Midge Walkers

Walk  No. 34

Much Hoole 22-04-12

The first thing to say about today’s walk is that we were graced with a beautiful sunny day for our Sunday afternoon stroll. As Rodney said: four miles as flat as flat can be – and this time he was right!

There were 14 and a half in the group – Alice was the half – but she can walk as well as any of us! And we met at St Michael’s Church in Hoole (built in 1628, it became the parish church in 1641: more about that later).

After a short walk along Liverpool Road (the A59) we turned off into real country- side and soon came across the tracks of the old West Lancashire Railway, one of the casualties of Dr Beeching’s report on British Railways in the 1960s. The route is clearly visible but the rails have been removed.

We had to negotiate stiles occasionally, but Rodney insisted that a stile was not a stile if it was alongside a gate – an opening gate, that is; if the gate could not be opened, then it was a stile! This made keeping the score rather difficult, as most gates can be opened if enough force is applied! I think we need to speak to our ‘stile expert’ for a precise definition, but Judy was not with us today.

The River Douglas is a very substantial tidal river, which connects to Morecambe Bay and the Irish Sea. The banks are deep in mud, particularly when the tide is out but the path took us along dykes (our American friends would call it a levee) which gave us added height and a better view; the river is impressive. Eventually we came across the Hesketh Boat Yard and Tarleton Lock neither showing much activity on this Sunday afternoon.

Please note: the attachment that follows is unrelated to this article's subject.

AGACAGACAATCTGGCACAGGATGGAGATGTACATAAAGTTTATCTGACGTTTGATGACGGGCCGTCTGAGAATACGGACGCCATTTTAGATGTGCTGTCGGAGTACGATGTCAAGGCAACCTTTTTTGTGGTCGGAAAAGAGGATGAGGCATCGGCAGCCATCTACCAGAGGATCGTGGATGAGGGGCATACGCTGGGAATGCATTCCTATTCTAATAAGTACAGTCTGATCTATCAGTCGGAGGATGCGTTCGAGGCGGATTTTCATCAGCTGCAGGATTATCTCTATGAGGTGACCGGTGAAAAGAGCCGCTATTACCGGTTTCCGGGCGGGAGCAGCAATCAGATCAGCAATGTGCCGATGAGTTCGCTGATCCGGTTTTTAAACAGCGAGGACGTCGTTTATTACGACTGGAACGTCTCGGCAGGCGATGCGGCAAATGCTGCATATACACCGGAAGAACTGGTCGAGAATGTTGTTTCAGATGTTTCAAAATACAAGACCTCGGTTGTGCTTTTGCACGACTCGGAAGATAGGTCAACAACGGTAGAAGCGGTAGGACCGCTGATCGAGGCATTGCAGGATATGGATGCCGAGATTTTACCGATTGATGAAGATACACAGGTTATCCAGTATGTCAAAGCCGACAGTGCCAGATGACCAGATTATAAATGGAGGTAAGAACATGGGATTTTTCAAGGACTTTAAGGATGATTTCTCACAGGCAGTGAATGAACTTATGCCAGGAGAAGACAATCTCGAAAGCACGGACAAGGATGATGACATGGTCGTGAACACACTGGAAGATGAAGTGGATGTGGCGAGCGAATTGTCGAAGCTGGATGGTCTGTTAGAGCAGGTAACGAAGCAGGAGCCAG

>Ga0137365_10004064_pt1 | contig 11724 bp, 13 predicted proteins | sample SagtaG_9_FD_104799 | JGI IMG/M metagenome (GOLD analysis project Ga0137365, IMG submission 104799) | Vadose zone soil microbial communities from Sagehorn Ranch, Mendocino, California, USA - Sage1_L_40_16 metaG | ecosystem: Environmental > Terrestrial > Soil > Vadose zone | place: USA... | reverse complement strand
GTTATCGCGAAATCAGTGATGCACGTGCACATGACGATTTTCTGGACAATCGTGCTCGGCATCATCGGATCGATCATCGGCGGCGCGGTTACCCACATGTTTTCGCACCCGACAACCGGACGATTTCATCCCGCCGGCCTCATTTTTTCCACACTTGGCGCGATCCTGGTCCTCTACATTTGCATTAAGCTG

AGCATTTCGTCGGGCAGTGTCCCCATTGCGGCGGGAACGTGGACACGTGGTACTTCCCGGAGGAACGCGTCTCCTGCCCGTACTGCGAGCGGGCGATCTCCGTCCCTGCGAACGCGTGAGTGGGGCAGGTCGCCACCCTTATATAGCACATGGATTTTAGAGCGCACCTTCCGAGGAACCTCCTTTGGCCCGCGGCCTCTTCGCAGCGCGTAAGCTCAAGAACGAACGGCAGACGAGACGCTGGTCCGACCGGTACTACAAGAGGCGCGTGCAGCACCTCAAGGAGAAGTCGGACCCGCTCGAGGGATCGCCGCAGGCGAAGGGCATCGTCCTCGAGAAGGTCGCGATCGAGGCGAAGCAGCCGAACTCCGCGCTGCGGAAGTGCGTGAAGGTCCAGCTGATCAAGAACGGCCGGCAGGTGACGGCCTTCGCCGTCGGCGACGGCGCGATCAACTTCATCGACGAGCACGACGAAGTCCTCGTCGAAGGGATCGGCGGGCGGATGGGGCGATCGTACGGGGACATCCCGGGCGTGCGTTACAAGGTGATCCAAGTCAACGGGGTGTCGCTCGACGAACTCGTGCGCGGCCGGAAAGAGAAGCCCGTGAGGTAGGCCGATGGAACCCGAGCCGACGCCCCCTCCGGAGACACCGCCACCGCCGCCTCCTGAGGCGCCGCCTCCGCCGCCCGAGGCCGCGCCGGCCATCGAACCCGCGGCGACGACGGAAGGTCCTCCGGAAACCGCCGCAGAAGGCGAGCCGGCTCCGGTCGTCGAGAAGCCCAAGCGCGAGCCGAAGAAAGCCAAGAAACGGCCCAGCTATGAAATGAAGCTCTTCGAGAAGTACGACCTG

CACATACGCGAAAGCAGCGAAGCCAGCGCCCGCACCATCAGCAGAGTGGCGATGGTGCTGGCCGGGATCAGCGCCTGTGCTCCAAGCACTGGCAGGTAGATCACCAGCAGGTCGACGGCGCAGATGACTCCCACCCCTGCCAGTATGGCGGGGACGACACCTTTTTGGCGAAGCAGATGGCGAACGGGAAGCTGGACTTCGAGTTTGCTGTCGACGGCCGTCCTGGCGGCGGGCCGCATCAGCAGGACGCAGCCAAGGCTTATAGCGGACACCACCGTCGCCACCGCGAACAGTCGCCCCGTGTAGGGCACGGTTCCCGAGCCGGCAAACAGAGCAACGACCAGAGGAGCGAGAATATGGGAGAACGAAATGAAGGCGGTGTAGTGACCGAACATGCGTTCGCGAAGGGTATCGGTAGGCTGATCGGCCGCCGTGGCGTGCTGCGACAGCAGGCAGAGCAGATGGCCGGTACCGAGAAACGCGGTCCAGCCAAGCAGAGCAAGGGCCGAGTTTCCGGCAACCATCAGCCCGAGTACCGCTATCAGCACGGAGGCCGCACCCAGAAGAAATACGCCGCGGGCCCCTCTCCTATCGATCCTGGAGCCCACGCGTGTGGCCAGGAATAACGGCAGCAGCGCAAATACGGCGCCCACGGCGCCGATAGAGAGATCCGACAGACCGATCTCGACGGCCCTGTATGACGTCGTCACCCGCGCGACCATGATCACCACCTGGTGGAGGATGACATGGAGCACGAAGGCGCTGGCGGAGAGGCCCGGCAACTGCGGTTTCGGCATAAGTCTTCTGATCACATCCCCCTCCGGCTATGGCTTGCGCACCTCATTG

So, that was it, a couple of hours of gentle exercise in pleasant company, and for me at least, discovering a part of Lancashire, almost on my doorstep, that I knew nothing at all about!

(St Michael’s Church is often linked to Jeremiah Horrocks who was born in 1618 and died at the young age of 23. He went to study at Emmanuel College in Cambridge at the age of 14 and became the greatest astronomer of his time. Against the theories of many other astronomers, he predicted that the Transit of Venus would occur in 1639 – and he was right! He carried out many of his observations from Carr House in Bretherton, but he has always been associated with St Michael’s Church.)

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